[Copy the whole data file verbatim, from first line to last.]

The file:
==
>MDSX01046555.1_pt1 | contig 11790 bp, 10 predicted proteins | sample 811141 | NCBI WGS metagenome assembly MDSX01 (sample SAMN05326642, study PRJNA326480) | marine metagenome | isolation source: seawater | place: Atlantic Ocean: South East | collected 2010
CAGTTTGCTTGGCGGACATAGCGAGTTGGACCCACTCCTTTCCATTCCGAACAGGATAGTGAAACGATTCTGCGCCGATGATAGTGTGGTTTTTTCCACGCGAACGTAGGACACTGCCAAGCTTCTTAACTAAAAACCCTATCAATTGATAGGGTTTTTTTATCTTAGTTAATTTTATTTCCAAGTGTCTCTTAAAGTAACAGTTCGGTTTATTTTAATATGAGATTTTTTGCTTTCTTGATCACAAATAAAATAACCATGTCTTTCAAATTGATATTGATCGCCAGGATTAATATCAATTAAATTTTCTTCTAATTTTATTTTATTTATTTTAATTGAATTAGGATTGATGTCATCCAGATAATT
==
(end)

>MDSX01046555.1_pt1 | contig 11790 bp, 10 predicted proteins | sample 811141 | NCBI WGS metagenome assembly MDSX01 (sample SAMN05326642, study PRJNA326480) | marine metagenome | isolation source: seawater | place: Atlantic Ocean: South East | collected 2010
CAGTTTGCTTGGCGGACATAGCGAGTTGGACCCACTCCTTTCCATTCCGAACAGGATAGTGAAACGATTCTGCGCCGATGATAGTGTGGTTTTTTCCACGCGAACGTAGGACACTGCCAAGCTTCTTAACTAAAAACCCTATCAATTGATAGGGTTTTTTTATCTTAGTTAATTTTATTTCCAAGTGTCTCTTAAAGTAACAGTTCGGTTTATTTTAATATGAGATTTTTTGCTTTCTTGATCACAAATAAAATAACCATGTCTTTCAAATTGATATTGATCGCCAGGATTAATATCAATTAAATTTTCTTCTAATTTTATTTTATTTATTTTAATTGAATTAGGATTGATGTCATCCAGATAATT